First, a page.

• Facilities must be owned by a local or regional government, a provincial or territorial entity, First Nations, counties, community organizations or not-for-profit private sector entities.

Targeted initiative for older workers 

Amount: $60 million over three years (ending March 31, 2012) to augment $160 million committed in previous budgets.

Criteria to fund programs:

  • Provinces and territories must share costs. 
  • Provinces and territories design and deliver programs aimed at unemployed older workers in communities experiencing ongoing high unemployment and/or with a high reliance on a single industry affected by downsizing or closures.

Criteria for participants: 

  • Must be aged 55 to 64 (in some circumstances, unemployed workers aged 50 to 54 or 65 and over may participate). 
  • Must be unemployed. 
  • Must be legally entitled to work in Canada. 
  • Must require new or enhanced skills to successfully transition into new employment. 
  • Must live in an eligible community.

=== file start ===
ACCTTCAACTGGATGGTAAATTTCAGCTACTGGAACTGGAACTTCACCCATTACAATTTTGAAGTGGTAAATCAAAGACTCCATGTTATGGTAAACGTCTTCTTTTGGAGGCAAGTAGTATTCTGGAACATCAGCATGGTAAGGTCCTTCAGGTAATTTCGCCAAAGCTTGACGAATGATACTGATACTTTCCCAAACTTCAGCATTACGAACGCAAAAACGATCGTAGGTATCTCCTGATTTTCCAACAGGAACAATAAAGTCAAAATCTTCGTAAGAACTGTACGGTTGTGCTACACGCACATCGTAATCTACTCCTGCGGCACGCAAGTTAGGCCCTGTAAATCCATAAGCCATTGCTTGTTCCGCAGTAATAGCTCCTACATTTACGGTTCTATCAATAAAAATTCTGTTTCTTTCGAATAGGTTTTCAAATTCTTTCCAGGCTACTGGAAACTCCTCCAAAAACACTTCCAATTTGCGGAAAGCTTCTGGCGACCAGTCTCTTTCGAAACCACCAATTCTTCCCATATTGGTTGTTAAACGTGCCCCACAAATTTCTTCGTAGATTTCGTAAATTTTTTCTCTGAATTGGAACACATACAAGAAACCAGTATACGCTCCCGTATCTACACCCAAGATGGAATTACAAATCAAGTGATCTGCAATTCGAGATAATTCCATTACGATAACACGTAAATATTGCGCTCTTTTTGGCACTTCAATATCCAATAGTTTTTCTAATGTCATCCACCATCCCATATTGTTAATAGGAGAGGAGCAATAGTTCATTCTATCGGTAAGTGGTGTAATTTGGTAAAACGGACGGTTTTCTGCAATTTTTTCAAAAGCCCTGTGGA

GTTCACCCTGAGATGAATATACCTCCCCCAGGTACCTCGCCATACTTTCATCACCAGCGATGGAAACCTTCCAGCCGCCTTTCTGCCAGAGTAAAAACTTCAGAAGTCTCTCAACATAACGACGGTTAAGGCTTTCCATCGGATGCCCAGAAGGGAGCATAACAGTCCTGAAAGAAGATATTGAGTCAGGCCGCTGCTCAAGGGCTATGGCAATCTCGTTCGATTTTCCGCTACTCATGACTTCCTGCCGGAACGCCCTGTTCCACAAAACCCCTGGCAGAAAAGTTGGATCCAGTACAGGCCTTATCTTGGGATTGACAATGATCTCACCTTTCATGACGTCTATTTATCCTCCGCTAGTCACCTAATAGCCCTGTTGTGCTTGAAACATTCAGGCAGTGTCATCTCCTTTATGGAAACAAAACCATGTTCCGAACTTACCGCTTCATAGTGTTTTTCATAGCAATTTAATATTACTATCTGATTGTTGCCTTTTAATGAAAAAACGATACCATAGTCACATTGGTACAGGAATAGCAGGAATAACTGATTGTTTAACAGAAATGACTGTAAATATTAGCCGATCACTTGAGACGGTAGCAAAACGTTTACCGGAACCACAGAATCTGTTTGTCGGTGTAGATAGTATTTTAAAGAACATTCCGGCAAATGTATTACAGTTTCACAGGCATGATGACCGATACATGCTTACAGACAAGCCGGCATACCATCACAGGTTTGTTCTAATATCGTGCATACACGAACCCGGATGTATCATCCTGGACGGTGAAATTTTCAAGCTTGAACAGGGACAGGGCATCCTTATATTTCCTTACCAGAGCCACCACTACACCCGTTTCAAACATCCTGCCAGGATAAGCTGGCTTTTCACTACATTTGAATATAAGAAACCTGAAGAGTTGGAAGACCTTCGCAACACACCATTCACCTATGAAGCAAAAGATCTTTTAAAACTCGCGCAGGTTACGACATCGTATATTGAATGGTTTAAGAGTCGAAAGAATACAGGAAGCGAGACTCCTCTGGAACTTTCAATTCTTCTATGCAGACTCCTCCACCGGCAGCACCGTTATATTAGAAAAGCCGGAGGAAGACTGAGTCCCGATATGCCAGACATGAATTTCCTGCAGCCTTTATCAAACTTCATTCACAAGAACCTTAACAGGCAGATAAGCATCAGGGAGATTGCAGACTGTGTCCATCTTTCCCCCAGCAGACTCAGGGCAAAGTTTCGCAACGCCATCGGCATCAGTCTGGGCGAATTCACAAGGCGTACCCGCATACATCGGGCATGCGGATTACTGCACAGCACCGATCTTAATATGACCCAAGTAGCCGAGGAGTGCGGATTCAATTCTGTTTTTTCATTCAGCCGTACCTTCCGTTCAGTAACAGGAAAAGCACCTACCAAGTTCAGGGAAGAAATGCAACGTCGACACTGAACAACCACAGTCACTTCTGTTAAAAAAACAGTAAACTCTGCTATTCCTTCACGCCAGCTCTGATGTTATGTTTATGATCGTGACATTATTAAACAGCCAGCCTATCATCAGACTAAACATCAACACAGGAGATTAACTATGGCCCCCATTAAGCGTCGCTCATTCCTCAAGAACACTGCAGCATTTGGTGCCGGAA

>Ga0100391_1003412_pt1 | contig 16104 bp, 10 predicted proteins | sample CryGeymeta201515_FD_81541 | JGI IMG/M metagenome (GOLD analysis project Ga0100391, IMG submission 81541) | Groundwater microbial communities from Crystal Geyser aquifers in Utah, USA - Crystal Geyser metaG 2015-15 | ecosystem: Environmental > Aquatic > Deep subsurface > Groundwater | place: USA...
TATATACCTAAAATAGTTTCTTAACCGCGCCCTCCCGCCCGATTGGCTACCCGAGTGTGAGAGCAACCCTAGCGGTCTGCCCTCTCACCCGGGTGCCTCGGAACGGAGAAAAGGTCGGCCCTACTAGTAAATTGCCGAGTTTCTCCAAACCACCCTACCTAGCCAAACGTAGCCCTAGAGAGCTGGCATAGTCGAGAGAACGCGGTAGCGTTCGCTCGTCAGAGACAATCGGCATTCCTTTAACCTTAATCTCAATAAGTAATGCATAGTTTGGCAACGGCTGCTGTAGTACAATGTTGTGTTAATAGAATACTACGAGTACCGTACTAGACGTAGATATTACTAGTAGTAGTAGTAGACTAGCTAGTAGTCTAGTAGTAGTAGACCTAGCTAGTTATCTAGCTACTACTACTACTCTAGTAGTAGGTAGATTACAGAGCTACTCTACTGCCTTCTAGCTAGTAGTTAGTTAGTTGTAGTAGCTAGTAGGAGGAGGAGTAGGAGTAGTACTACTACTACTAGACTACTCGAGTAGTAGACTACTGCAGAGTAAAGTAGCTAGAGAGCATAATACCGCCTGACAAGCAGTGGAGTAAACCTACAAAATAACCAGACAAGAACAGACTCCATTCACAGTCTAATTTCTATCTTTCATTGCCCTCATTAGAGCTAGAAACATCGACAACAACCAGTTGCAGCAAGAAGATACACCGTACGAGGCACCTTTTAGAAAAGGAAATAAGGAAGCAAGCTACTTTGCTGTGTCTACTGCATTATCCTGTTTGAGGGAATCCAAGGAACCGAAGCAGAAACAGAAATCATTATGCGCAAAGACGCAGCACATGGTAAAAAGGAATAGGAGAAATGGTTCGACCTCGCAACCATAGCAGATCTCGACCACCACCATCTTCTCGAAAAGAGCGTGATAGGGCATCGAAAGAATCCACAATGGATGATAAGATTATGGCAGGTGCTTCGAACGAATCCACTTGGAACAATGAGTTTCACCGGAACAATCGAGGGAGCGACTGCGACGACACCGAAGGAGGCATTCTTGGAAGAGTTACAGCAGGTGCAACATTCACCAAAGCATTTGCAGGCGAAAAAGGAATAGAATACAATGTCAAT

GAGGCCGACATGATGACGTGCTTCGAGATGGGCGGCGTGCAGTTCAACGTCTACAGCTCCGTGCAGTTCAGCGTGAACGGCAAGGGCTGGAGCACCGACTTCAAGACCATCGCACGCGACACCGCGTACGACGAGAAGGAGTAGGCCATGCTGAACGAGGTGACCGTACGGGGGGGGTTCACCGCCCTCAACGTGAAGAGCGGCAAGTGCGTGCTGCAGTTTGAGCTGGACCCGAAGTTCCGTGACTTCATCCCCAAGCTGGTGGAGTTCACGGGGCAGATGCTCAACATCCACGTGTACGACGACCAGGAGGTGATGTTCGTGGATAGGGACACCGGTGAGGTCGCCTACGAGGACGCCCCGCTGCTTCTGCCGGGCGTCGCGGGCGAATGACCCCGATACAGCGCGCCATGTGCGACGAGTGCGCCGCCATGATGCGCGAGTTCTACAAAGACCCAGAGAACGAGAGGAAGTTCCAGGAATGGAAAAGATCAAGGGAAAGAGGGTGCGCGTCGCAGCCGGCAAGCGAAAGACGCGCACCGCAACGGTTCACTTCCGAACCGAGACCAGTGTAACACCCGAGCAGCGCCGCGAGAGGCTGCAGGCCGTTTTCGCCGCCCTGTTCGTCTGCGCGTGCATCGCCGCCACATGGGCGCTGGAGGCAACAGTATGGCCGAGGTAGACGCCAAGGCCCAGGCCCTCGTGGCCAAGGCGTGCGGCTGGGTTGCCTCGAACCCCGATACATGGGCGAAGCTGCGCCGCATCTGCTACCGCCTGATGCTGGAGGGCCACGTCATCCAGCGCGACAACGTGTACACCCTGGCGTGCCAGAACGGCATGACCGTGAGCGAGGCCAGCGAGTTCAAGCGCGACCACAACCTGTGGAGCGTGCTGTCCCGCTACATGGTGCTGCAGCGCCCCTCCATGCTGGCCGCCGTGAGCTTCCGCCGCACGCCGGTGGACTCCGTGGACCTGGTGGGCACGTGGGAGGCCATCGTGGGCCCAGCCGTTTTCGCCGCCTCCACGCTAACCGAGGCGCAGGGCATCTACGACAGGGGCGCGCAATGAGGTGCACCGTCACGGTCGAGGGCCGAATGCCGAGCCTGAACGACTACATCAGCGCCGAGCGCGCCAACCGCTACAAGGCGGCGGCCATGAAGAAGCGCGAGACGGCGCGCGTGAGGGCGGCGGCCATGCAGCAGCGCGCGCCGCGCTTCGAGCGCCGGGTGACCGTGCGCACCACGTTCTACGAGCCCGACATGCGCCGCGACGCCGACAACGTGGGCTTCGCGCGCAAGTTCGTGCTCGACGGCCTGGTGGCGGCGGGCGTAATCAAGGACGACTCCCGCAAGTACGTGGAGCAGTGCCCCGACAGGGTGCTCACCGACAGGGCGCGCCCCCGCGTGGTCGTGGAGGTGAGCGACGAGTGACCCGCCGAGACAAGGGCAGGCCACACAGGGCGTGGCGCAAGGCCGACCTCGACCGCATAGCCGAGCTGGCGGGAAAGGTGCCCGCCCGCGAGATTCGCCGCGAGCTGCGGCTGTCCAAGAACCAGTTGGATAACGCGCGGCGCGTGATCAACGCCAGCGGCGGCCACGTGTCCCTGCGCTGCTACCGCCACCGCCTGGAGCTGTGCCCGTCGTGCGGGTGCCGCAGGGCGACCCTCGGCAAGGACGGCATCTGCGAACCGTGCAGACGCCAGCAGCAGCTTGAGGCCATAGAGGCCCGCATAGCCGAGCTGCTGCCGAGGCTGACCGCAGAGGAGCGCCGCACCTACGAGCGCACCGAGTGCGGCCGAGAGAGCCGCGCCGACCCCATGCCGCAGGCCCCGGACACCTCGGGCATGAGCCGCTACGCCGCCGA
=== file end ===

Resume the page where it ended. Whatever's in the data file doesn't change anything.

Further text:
Infrastructure Stimulus Fund 

Amount: $4-billion stimulus fund for the rehabilitation or construction of provincial, territorial, municipal and community infrastructure projects for the 2009 and 2010 construction seasons. Work must be complete by Oct. 31, 2011.

Criteria include:

  • Federal government will supply up to 50 per cent of funding for projects, 33.3 per cent if the project involves local government or non-profit sector assets and 25 per cent if the project involves private sector assets. 
  • Project recipients must show that the project would not have been completed by March 31, 2011, without the help of the stimulus fund. 
  • Project must be construction-ready. 
  • Project must be from an approved category including highways, local roads, regional transit, brownfield redevelopment, water and wastewater infrastructure, airport infrastructure, municipal buildings, temporary housing shelters, among others.